Incidentally, on pages 12 and 33, ASH explicitly say that they used PHE money for original research (‘ASH, with funding from Public Health England also commissioned new research looking at the relationship between poverty and smoking in this population.’) I don't know if PHE have the same terms as DH, though they should, but this indicates another route to the taxpayers' pockets for ASH.

'Promoting smoking cessation in secondary care'
ASH’s own statement of intent makes it clear that this involves lobbying. They say in the grant agreement that they ‘will further be developing materials in partnership with leading organisations to help make the case for further activity to help people to quit…’ How will they help people quit? By passing laws and raising taxes, of course. They will ‘continue to support the roll out of the NHS Statement of Support for Tobacco Control (which is endorsed by the Public Health Minister) to CCGs and Trusts.’ This involves lobbying at  every level, including the pledge to ‘Support Government action at national level’ and ‘participate in local and regional networks for support’.

'Smoking in prisons'
Blatant lobbying for a change in the law. They say: ‘We continue to support the implementation of smokefree prisons through our role as an observer to the NOMS Smokefree Prisons Project Board’.

'Local authority resource pack on implementing Article 5.3'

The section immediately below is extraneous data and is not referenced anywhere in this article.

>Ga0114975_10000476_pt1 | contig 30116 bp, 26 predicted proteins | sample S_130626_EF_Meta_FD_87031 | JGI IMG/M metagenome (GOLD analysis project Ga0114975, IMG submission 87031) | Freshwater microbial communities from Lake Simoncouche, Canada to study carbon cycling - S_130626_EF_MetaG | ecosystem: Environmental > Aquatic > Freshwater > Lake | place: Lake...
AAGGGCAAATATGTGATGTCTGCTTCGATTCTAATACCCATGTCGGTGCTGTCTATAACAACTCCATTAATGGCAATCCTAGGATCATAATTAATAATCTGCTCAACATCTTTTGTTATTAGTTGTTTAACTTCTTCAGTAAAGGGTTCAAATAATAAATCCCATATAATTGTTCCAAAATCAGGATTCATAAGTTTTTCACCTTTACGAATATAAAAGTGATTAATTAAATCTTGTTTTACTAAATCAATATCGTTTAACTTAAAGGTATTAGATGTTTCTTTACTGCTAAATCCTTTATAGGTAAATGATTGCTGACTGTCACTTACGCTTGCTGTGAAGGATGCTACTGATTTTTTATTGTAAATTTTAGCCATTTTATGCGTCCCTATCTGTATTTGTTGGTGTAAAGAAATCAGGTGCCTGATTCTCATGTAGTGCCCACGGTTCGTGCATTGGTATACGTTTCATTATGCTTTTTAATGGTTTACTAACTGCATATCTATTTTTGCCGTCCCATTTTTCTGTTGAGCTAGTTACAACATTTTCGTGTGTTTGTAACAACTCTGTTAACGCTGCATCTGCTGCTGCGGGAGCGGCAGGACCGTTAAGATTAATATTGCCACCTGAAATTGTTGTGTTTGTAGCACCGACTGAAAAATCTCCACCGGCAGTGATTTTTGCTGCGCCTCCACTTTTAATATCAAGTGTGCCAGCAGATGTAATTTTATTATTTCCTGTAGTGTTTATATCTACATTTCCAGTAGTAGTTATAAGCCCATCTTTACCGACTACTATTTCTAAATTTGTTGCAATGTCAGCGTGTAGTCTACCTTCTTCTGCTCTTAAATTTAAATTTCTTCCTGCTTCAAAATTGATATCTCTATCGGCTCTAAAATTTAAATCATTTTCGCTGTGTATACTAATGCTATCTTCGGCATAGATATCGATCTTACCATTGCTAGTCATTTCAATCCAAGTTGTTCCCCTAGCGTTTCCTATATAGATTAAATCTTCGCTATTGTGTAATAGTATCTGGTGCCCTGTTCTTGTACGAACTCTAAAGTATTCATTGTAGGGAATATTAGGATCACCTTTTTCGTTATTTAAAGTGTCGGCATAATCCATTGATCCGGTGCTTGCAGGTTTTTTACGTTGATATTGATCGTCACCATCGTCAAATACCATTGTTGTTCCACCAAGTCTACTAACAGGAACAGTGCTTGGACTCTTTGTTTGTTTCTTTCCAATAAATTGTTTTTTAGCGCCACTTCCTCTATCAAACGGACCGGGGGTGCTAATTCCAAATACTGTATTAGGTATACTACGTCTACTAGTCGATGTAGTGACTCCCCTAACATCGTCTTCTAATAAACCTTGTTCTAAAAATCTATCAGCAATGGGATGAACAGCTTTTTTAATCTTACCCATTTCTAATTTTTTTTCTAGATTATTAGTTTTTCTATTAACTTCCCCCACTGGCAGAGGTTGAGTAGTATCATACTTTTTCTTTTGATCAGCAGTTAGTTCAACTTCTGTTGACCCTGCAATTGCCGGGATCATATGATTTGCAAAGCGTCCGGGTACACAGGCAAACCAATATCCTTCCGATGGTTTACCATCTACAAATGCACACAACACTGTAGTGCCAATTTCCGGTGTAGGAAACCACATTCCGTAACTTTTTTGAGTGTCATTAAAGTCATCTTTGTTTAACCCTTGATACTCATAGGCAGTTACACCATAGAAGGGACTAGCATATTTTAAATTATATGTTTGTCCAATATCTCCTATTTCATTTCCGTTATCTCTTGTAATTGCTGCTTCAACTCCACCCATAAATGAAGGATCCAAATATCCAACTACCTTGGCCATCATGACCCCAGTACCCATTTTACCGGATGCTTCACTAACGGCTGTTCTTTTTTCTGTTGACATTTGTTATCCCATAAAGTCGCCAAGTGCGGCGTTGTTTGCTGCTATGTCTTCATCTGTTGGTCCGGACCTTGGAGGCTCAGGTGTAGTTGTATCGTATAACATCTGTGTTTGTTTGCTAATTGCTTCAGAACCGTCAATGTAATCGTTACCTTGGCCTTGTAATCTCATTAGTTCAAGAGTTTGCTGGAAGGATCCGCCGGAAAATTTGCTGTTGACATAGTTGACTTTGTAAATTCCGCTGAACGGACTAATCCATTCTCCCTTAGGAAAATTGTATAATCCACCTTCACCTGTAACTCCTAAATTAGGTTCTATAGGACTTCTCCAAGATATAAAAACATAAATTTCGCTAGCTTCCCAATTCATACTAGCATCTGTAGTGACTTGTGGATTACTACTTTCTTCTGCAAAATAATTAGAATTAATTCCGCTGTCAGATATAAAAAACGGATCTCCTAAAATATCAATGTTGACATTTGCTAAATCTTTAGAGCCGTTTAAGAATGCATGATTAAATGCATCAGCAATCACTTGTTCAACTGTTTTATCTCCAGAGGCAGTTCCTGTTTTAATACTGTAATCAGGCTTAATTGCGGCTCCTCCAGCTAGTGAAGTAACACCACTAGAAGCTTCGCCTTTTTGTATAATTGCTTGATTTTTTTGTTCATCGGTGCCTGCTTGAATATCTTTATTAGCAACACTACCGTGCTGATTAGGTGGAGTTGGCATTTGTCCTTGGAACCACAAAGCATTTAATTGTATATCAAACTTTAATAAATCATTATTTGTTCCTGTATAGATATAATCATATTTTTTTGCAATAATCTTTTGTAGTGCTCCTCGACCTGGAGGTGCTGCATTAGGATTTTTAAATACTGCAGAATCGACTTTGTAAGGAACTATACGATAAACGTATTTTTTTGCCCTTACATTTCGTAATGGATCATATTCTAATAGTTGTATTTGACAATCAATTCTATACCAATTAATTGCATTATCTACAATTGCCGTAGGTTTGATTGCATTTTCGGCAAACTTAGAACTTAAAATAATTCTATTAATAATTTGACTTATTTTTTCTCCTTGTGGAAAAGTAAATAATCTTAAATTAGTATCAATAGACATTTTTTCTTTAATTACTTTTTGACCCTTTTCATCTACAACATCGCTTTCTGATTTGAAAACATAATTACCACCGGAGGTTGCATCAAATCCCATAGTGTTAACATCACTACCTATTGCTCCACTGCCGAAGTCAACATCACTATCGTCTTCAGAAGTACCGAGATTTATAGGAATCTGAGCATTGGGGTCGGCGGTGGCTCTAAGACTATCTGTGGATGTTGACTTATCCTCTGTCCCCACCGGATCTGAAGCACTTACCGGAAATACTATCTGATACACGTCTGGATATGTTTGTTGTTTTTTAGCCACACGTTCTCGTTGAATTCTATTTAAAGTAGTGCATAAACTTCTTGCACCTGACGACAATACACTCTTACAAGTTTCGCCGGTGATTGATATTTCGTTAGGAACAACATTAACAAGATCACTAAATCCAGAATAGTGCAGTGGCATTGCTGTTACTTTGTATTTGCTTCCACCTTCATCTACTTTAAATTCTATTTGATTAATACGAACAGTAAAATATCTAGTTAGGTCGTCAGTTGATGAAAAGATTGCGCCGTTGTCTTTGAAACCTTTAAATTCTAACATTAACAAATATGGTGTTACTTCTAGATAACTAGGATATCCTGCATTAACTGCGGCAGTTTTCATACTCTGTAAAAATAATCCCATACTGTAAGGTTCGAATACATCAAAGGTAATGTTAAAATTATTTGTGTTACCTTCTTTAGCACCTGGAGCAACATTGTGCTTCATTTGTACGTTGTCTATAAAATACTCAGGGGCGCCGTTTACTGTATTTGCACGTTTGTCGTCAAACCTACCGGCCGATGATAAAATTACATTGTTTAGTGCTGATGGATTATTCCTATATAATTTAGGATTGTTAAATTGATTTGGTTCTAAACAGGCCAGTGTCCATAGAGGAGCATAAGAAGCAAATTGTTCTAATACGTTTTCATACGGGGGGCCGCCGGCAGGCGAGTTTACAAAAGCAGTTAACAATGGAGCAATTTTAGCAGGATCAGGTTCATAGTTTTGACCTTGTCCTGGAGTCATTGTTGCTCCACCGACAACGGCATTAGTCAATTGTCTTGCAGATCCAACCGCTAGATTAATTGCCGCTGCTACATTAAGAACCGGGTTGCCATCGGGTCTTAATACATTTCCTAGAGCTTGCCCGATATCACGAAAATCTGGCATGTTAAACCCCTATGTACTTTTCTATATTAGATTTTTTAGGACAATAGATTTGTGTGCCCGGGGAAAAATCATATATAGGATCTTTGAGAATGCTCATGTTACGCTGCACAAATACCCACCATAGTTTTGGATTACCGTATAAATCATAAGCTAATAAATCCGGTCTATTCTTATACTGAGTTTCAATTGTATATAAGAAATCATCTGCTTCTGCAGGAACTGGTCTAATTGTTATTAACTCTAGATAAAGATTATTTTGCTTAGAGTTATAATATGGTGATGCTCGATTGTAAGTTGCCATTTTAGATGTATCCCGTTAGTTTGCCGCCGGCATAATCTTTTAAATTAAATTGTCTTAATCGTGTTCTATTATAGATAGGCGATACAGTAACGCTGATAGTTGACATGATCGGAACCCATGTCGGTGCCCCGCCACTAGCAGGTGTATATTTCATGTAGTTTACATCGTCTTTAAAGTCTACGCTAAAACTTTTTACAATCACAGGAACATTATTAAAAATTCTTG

This is ASH’s effort to get local authorities to gold plate Article 5.3 of the Framework Convention on Tobacco Control. Article 5.3 says the tobacco industry shouldn't be involved in forming health policy, but ASH pretends it says that anyone who works for the government can never speak to anyone who has anything to do with tobacco. This, I would suggest, is lobbying. See Harry Phibbs on this as well and my own comments.

'Monitoring public attitudes to tobacco control issues'
This refers to the Smokefree GB and Smokefree Youth surveys. This is clearly original research (incidentally done through YouGov, a company founded by ASH board member Peter Kellner).

'Bringing together a network of organisations with an interest in tobacco control that DH can make us of to improve communication with stakeholders in tobacco control; the Tobacco Control Plan for England, and the upcoming implementation of tobacco control regulations in 2015-16'
Nobody knows what the Tobacco Control Plan for England is/was. It seems to be code for whatever policy ASH feel like lobbying for at any given time. The ‘network of organisations’ is the Smokefree Coalition which includes most county councils. This organisation says it ‘came together initially to lobby for smokefree workplaces and are now committed to reducing the harm caused by tobacco more generally’. This organisation is about nothing but lobbying as far as I can see. See its plan for 2016-20 to get a flavour of its political demands.

'Encouraging local areas to prioritise tobacco… Local Government Declaration on Tobacco Control'
The Local Government Declaration is a political document which includes councils signing up to ‘join the smokefree action coalition’ (which is a lobby group, see above).

How do they keep getting away with it?